I’ve been feeling overwhelmed, scattered, and powerless lately. The sensation blows through my body and spirit as a weather front, linked with the ominous fear of something even worse on the news horizon. Finding myself looking inward, I keep questioning if any action will be enough. These problems we’re wrestling with as a community are bigger than any one person, or even small group of dedicated folks like DJJ, can solve. The mass foreclosure, auction, and displacement crisis in Wayne County is one such challenge.
On a sunny Saturday a few weeks ago, some DJJ-niks took a long walk about on the city’s northeast side. The United Community Housing Coalition trained us to go door-knocking, sharing information and resources with those residents whose homes are in foreclosure. The homes we visited were each on the list for sale in the September Wayne County Tax Foreclosure Auction - all told, approximately 4,000 occupied homes will be sold to highest bidder this year. This work was enabled by Loveland Technologies - who created a mobile-app-based interactive map of every land parcel in the city of Detroit. This app is an example of community-supported technology - the survey itself was populated with information collected by a team of civilian-canvassers a few years ago, and its detail and ease of use enabled hundreds of community members to take to the streets, reaching thousands of the at-risk residents this Spring.
We shared information of lower-interest payment plans, renters’ rights, and directed everyone to UCHC for further support.
Many of the doors we knocked-on were of vacant houses - each with its own untold story of displaced owners. We spoke with dozens of residents - mostly renters, with no idea that their landlords were delinquent on property taxes. There were a few distraught and a few resigned homeowners, who expressed both gratitude for the information and sorrow for the state of things. One homeowner, perched on her porch and pointing across the street to the vacant and burned-out homes on her block, said, “I know what happens when houses get foreclosed, this is nothing new.”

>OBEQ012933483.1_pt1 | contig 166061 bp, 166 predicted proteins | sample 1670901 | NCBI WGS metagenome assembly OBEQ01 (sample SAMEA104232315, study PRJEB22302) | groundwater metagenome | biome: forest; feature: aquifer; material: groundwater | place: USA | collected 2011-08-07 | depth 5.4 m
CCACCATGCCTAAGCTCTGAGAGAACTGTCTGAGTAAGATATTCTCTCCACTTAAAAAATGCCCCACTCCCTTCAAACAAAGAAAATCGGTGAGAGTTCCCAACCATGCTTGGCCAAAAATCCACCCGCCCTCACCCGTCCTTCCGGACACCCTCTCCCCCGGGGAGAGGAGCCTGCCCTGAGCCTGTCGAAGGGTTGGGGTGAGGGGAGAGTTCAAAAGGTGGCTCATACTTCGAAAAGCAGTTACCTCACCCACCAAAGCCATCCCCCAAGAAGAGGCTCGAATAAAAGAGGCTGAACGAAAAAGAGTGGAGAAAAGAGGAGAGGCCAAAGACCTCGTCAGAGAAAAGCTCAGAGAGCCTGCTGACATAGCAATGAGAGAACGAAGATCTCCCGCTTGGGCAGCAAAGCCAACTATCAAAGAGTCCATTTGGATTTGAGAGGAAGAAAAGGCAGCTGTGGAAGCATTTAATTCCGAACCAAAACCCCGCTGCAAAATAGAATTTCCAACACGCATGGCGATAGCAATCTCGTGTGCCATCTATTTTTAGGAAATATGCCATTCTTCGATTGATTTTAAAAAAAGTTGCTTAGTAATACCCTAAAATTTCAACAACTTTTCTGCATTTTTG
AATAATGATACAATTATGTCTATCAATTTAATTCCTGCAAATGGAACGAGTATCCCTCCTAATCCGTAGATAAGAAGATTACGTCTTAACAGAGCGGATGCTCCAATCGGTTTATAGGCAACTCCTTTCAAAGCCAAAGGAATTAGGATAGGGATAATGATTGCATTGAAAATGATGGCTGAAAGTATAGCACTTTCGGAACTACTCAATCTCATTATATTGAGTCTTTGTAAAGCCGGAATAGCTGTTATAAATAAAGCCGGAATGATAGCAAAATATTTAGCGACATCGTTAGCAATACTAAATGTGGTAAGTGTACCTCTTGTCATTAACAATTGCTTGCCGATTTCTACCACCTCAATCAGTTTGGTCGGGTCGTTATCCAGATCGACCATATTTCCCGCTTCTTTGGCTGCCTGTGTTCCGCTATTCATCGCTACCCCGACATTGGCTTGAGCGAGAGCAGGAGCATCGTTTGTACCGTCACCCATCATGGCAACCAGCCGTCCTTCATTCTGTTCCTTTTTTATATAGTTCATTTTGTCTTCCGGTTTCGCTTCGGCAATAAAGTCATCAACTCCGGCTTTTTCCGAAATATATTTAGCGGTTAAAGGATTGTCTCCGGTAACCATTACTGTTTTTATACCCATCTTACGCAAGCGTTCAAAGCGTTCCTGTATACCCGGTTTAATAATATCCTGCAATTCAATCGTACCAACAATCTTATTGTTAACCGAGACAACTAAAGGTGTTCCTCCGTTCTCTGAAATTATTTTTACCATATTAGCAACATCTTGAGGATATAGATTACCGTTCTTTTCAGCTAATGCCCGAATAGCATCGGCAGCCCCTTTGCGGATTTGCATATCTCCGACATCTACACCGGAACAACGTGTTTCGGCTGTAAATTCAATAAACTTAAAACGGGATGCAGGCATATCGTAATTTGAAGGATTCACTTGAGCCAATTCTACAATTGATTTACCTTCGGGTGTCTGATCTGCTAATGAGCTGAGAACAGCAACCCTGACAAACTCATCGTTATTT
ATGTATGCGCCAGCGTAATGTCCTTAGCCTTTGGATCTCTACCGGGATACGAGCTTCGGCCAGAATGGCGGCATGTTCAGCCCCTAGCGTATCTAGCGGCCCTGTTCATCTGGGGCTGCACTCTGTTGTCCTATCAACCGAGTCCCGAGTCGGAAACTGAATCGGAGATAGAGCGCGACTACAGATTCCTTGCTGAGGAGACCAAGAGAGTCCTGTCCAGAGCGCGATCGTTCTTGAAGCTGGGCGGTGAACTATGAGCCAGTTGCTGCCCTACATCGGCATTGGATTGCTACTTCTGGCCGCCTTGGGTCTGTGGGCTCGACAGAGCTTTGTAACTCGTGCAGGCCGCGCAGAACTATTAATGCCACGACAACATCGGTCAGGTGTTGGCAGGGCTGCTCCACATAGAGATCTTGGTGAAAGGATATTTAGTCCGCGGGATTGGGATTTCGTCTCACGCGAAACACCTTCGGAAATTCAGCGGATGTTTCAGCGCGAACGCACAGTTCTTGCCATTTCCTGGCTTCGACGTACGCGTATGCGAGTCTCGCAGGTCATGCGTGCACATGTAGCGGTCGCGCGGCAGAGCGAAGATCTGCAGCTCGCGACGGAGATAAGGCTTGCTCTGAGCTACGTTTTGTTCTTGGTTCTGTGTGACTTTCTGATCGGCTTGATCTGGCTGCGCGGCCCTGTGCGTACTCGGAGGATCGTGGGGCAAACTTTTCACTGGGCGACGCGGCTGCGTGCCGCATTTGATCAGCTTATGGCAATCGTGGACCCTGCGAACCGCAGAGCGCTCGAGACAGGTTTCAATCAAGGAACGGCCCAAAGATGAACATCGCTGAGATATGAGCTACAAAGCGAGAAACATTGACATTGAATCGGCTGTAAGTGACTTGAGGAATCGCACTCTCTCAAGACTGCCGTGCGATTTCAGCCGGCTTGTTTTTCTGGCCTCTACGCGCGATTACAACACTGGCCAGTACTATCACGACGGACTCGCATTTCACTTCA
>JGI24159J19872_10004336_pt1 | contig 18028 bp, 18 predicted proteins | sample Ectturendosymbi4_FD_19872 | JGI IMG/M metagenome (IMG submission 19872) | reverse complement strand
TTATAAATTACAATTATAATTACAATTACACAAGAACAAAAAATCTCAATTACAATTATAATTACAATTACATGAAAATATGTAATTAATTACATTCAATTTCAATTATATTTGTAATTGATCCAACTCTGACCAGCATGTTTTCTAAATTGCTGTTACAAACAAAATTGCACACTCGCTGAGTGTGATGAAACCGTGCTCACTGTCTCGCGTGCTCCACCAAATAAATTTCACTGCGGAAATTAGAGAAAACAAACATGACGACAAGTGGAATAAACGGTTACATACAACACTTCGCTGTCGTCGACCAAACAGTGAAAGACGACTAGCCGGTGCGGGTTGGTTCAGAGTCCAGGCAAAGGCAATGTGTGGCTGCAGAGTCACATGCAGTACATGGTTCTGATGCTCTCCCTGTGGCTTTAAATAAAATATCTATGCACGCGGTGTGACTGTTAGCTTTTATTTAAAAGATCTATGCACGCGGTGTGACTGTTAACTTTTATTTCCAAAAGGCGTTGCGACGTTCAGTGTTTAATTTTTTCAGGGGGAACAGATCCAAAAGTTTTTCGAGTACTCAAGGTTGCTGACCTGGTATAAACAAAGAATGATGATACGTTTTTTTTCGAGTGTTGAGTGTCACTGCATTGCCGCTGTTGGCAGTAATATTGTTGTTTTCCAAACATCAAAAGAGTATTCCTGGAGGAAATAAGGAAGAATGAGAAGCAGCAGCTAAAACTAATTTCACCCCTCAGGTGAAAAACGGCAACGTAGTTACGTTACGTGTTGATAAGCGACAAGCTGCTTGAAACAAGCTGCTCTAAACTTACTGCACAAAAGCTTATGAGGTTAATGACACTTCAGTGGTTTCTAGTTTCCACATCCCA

Long-time Detroiters and neighborhood residents have had a front-row seat to this failure of government and subsequent exodus. Much has been written about the predatory lending, land contracts, property tax assessments, and civic policy that created this crisis of mass displacement. I’m grateful to the UCHC for supporting those residents under threat. What I learned on our long Saturday walk is that a small act, when linked to the community’s needs, can fuel the inner fire for this work. I went to bed that night with more hope than I woke up with. It was really a small thing. We are capable of so much more, I know this. Let’s do it together.
Susannah Goodman is a potter, teaching artist, arts administrator and arts advocate. A program manager with Southwest Detroit-based community arts nonprofit Living Arts, Susannah also manages Ladybug Studios, a ceramics makerspace and co-operative gallery in Southwest Detroit. She also sits on the state arts council, the Michigan Council for Arts and Cultural Affairs. Jewishly, Susannah is a lifelong member of Congregation T’Chiyah in Oak Park, a board member at the Isaac Agree Downtown Synagogue, and serves on the Steering Committee with Detroit Jews for Justice.